Communicating about Spiritual Issues with Cancer Patients

  • Lorenzo Norris
  • Kathryn Walseman
  • Christina M. Puchalski
Chapter

Abstract

Many patients have expressed the importance of spirituality in their life and the wish that clinicians would discuss this topic with them and have it integrated into their health care. Clinicians also have noted the importance of spirituality, but have struggled with ways to address spiritual issues in a medical setting. Barriers to effective communication include: lack of knowledge, physician time, and fear of causing a negative reaction in patients. Understanding these barriers and developing an open-ended systematic approach is one key to starting the spiritual dialogue with patients. These dialogues are best conducted in some framework or spiritual care model. The current spiritual care models are derived from Engel’s biopsychosocial model that places an emphasis on understanding and appreciating the patients’ unique story but with the addition of a spiritual domain. Care models that are multidisciplinary can take advantage of each care team member’s strength and provide a more opportune setting to appreciate the patient story from multiple perspectives.

Tools that aid clinicians in screening for spiritual distress include the FICA. The FICA tool provides a way for healthcare providers to use open-ended questions to assess the four domains of a patient’s spirituality. While useful, these tools are meant to open the discussion that the clinician can then use to further appreciate the patient’s life and any potential spiritual crisis. Points of concern detected by a spiritual screening can indicate a potential referral for a formal spiritual assessment. Formal spiritual assessment is usually done by a board-certified chaplain or spiritual care expert with the intent of forming a spiritual care plan. A spiritual care plan is ideally formed in a multidisciplinary framework, in which the patients’ spiritual needs can be incorporated into their current medical treatment. The care plan can then be used to further inform targeted spiritual interventions such as meaning-centered group psychotherapy or the short-term life review. Entering into a dialogue about spirituality can give a sense of meaning and hope, as well as open up treatment opportunities. Approaches and models exist to help clinicians enter into this dialogue and deliver spiritually informed care.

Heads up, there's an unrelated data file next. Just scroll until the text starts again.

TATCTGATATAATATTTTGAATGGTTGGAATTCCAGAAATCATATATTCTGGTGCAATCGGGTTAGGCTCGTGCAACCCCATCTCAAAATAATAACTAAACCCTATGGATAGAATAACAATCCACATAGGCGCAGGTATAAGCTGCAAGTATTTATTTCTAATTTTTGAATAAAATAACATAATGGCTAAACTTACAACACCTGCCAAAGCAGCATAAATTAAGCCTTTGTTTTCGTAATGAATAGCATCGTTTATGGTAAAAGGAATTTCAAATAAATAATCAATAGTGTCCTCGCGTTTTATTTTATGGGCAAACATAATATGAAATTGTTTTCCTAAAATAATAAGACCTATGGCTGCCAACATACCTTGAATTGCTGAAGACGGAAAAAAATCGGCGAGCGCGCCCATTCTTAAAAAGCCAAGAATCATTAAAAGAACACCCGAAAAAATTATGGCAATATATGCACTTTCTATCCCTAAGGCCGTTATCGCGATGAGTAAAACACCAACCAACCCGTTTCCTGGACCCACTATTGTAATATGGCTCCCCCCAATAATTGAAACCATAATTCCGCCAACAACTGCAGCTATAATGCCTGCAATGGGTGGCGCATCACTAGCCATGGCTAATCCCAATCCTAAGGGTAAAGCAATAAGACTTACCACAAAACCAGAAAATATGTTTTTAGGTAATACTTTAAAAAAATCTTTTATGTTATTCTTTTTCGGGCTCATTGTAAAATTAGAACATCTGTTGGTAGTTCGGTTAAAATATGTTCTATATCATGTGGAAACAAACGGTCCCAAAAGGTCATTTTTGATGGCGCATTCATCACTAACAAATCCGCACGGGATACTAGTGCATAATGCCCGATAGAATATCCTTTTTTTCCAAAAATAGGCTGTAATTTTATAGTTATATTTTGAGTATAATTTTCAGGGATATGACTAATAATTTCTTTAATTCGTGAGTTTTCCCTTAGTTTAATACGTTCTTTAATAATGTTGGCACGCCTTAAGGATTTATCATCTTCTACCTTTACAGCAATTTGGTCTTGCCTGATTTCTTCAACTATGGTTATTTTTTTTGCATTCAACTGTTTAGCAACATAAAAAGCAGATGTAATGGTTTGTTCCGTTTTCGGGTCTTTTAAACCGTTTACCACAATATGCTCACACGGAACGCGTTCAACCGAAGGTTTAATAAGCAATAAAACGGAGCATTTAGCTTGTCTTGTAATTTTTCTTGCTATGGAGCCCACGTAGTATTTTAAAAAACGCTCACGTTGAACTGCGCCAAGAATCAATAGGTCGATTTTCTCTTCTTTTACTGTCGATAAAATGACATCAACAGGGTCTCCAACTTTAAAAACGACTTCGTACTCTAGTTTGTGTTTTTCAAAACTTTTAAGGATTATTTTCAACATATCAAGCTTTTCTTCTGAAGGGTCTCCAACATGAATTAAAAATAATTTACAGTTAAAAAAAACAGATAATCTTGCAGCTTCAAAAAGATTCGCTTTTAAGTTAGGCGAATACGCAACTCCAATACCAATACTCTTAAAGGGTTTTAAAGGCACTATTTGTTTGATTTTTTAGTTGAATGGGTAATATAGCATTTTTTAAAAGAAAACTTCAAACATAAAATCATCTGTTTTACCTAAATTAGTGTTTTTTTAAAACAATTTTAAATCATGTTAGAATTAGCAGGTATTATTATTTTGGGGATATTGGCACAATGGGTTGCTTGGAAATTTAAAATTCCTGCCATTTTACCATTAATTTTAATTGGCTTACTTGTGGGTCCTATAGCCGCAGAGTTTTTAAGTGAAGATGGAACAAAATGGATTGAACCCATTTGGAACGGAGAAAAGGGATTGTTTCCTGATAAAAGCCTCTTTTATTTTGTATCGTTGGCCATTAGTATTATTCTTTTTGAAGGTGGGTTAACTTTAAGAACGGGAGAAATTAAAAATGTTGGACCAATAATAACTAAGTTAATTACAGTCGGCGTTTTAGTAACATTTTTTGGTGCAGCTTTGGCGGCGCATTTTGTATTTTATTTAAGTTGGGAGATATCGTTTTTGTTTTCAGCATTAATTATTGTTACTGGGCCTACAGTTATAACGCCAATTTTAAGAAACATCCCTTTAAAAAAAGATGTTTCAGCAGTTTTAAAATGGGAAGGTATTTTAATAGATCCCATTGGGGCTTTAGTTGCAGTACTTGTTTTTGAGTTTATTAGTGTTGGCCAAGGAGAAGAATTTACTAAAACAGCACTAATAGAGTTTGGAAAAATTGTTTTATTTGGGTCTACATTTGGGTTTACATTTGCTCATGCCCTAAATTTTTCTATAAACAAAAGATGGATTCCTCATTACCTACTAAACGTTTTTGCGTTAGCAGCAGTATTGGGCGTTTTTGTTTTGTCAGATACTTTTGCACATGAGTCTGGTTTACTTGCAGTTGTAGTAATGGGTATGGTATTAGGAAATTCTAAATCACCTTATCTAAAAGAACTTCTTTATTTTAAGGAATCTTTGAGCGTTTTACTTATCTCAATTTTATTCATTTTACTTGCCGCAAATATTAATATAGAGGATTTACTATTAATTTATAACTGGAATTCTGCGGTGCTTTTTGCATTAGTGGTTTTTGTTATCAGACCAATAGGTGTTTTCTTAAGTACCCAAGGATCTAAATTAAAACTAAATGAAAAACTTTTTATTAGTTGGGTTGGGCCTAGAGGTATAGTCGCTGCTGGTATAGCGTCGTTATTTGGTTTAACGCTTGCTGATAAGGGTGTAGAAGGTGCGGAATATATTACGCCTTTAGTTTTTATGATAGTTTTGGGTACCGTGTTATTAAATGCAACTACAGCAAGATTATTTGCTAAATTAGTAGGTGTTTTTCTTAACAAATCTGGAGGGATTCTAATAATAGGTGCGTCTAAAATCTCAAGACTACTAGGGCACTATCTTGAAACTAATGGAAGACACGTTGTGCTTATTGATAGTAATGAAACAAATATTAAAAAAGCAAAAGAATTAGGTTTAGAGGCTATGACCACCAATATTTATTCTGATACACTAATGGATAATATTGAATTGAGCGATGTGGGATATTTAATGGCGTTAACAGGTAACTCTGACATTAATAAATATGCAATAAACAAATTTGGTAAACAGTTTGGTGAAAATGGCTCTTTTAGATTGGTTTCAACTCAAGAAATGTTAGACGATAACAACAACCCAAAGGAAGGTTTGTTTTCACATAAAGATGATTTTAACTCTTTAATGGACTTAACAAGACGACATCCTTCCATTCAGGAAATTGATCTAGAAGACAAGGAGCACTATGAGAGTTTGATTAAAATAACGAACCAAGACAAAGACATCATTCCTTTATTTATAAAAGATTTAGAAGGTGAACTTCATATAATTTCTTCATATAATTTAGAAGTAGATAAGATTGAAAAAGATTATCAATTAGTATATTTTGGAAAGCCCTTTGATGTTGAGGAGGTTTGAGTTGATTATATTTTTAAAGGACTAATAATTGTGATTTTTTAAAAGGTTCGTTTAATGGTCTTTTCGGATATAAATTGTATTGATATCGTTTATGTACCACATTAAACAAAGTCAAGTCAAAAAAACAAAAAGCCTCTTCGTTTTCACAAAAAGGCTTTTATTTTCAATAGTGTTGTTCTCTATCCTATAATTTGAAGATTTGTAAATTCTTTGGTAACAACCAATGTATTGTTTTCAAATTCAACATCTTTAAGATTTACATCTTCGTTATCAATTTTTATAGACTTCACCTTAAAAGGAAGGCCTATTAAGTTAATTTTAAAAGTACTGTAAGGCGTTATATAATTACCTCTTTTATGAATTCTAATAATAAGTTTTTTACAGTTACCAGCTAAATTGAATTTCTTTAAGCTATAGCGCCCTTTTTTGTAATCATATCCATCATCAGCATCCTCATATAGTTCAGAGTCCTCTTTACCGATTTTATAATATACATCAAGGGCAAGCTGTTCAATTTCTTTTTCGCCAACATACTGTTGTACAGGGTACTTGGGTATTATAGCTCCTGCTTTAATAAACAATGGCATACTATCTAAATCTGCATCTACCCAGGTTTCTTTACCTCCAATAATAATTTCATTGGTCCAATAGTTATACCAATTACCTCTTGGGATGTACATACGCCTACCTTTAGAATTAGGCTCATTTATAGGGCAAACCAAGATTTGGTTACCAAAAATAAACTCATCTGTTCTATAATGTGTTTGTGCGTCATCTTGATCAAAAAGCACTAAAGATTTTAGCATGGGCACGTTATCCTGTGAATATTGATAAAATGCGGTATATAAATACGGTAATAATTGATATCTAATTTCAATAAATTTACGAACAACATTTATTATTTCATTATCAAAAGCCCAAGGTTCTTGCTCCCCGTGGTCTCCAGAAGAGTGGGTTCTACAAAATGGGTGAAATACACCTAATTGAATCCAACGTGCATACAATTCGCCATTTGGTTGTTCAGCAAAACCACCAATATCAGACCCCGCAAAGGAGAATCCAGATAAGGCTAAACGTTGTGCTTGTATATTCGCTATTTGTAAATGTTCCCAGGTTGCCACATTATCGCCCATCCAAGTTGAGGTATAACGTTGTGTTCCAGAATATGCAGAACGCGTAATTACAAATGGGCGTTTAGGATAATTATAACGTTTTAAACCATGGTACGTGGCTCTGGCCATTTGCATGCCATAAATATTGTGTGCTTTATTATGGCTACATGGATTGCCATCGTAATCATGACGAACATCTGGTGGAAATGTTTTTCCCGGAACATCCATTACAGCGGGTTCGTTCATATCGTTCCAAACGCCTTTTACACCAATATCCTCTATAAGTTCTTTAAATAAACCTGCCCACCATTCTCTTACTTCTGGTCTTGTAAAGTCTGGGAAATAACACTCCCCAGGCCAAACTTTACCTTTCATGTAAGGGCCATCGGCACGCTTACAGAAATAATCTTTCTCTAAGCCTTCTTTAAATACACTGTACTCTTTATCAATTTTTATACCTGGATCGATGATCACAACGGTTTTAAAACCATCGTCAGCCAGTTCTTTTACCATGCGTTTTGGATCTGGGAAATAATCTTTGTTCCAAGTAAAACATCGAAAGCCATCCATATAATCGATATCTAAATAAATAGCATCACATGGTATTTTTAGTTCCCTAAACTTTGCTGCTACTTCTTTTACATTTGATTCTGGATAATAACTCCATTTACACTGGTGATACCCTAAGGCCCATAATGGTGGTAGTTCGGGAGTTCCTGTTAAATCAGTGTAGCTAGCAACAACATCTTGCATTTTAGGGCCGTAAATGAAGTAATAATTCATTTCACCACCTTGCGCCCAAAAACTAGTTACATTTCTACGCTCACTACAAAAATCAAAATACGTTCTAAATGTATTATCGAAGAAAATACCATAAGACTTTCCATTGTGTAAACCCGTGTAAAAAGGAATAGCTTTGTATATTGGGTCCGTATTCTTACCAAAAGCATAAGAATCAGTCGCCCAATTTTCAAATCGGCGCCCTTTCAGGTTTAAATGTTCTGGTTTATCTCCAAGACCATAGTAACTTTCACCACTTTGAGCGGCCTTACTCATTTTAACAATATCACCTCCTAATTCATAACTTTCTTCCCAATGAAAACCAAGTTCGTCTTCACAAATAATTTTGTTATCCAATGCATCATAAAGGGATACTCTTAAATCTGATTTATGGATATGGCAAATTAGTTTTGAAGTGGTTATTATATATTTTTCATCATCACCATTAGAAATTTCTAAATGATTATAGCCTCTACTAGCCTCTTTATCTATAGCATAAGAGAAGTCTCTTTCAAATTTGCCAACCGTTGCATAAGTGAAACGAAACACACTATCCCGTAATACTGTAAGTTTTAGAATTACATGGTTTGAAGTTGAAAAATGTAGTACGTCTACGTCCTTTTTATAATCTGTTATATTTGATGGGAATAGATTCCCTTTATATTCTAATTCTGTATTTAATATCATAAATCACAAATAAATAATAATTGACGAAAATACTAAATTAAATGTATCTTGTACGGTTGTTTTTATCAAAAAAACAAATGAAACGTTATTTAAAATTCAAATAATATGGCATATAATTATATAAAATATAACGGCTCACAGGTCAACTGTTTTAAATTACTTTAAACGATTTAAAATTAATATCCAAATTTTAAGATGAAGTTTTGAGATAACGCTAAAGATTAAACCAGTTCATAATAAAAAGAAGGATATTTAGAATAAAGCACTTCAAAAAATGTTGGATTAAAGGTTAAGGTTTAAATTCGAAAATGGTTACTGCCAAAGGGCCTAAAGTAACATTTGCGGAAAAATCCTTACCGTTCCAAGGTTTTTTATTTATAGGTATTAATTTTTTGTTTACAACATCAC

Key words

Spirituality Religion Cancer Communication Health Spirituality and health Spiritual issues Spiritual history 

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Copyright information

© Springer Science+Business Media, LLC 2013

Authors and Affiliations

  • Lorenzo Norris
    • 1
  • Kathryn Walseman
    • 2
  • Christina M. Puchalski
    • 3
  1. 1.Survivorship Center Psychiatric ServicesThe George Washington UniversityWashingtonUSA
  2. 2.Department of PsychiatryGeorge Washington University HospitalWashingtonUSA
  3. 3.George Washington Institute for Spirituality and Health (GWish), The George Washington School of Medicine and Health SciencesThe George Washington UniversityWashingtonUSA

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